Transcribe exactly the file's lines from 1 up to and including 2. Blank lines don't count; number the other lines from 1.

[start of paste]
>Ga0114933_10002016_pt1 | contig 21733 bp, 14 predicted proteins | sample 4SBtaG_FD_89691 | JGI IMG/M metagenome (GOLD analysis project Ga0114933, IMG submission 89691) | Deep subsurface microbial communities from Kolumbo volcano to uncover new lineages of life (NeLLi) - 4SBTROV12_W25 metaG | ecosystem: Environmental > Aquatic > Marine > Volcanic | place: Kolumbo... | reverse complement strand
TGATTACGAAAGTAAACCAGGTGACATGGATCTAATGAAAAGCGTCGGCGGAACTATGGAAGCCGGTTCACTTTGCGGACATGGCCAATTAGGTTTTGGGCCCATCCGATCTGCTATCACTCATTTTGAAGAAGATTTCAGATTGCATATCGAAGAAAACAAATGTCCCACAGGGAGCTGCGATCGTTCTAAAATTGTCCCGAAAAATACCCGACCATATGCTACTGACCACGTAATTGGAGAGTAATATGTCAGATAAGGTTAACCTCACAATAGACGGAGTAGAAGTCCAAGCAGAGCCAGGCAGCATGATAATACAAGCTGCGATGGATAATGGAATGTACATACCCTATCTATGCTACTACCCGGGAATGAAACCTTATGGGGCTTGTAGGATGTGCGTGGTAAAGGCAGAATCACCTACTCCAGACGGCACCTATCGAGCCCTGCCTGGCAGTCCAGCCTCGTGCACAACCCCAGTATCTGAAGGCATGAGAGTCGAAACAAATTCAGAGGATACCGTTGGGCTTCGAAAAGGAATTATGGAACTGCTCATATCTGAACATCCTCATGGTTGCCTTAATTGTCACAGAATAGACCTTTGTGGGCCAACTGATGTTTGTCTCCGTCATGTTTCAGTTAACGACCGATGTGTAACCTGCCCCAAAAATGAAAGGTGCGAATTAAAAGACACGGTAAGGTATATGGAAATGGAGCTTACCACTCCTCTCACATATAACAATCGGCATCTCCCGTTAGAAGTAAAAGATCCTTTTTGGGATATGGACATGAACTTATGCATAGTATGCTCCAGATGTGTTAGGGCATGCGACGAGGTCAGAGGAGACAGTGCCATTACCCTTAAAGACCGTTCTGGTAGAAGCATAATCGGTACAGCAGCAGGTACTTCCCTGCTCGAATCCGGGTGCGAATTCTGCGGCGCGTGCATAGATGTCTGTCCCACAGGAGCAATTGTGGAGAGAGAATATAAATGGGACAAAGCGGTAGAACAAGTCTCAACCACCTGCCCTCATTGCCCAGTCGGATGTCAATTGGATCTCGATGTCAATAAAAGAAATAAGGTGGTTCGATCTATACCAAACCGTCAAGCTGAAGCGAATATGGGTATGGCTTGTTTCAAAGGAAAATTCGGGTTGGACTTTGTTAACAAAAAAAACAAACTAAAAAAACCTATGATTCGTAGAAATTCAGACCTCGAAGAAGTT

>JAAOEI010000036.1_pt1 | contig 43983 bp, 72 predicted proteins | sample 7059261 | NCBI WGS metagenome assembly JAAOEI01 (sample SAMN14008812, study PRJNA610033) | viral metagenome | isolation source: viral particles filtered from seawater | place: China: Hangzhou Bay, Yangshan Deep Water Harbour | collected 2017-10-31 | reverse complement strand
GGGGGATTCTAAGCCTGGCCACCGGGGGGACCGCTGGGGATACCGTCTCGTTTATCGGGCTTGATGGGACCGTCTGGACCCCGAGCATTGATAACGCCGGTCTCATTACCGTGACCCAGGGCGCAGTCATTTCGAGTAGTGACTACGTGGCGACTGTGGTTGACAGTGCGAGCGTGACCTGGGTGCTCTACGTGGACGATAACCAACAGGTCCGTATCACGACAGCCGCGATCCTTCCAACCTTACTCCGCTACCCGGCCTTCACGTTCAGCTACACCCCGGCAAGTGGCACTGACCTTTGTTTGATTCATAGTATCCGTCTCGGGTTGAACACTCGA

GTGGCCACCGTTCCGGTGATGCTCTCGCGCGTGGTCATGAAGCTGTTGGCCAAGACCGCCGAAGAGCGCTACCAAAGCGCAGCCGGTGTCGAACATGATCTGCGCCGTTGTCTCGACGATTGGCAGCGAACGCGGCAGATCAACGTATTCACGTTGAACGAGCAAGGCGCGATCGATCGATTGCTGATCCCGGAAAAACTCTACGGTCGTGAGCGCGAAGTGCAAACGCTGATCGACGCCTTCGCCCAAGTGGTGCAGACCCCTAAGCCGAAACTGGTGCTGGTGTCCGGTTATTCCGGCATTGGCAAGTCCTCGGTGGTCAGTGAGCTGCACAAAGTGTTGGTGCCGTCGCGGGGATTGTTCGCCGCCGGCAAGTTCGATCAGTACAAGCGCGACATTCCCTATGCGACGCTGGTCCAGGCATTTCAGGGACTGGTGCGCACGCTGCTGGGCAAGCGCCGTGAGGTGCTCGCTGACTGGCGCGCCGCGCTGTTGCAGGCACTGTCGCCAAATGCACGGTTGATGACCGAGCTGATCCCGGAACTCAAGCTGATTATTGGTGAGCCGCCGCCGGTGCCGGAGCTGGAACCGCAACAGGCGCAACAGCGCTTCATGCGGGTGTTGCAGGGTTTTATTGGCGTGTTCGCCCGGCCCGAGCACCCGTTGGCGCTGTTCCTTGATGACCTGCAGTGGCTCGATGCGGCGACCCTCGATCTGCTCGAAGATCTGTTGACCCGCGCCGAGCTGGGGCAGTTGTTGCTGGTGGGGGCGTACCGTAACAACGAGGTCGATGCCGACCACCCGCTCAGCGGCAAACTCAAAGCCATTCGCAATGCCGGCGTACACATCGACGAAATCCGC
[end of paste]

>Ga0114933_10002016_pt1 | contig 21733 bp, 14 predicted proteins | sample 4SBtaG_FD_89691 | JGI IMG/M metagenome (GOLD analysis project Ga0114933, IMG submission 89691) | Deep subsurface microbial communities from Kolumbo volcano to uncover new lineages of life (NeLLi) - 4SBTROV12_W25 metaG | ecosystem: Environmental > Aquatic > Marine > Volcanic | place: Kolumbo... | reverse complement strand
TGATTACGAAAGTAAACCAGGTGACATGGATCTAATGAAAAGCGTCGGCGGAACTATGGAAGCCGGTTCACTTTGCGGACATGGCCAATTAGGTTTTGGGCCCATCCGATCTGCTATCACTCATTTTGAAGAAGATTTCAGATTGCATATCGAAGAAAACAAATGTCCCACAGGGAGCTGCGATCGTTCTAAAATTGTCCCGAAAAATACCCGACCATATGCTACTGACCACGTAATTGGAGAGTAATATGTCAGATAAGGTTAACCTCACAATAGACGGAGTAGAAGTCCAAGCAGAGCCAGGCAGCATGATAATACAAGCTGCGATGGATAATGGAATGTACATACCCTATCTATGCTACTACCCGGGAATGAAACCTTATGGGGCTTGTAGGATGTGCGTGGTAAAGGCAGAATCACCTACTCCAGACGGCACCTATCGAGCCCTGCCTGGCAGTCCAGCCTCGTGCACAACCCCAGTATCTGAAGGCATGAGAGTCGAAACAAATTCAGAGGATACCGTTGGGCTTCGAAAAGGAATTATGGAACTGCTCATATCTGAACATCCTCATGGTTGCCTTAATTGTCACAGAATAGACCTTTGTGGGCCAACTGATGTTTGTCTCCGTCATGTTTCAGTTAACGACCGATGTGTAACCTGCCCCAAAAATGAAAGGTGCGAATTAAAAGACACGGTAAGGTATATGGAAATGGAGCTTACCACTCCTCTCACATATAACAATCGGCATCTCCCGTTAGAAGTAAAAGATCCTTTTTGGGATATGGACATGAACTTATGCATAGTATGCTCCAGATGTGTTAGGGCATGCGACGAGGTCAGAGGAGACAGTGCCATTACCCTTAAAGACCGTTCTGGTAGAAGCATAATCGGTACAGCAGCAGGTACTTCCCTGCTCGAATCCGGGTGCGAATTCTGCGGCGCGTGCATAGATGTCTGTCCCACAGGAGCAATTGTGGAGAGAGAATATAAATGGGACAAAGCGGTAGAACAAGTCTCAACCACCTGCCCTCATTGCCCAGTCGGATGTCAATTGGATCTCGATGTCAATAAAAGAAATAAGGTGGTTCGATCTATACCAAACCGTCAAGCTGAAGCGAATATGGGTATGGCTTGTTTCAAAGGAAAATTCGGGTTGGACTTTGTTAACAAAAAAAACAAACTAAAAAAACCTATGATTCGTAGAAATTCAGACCTCGAAGAAGTT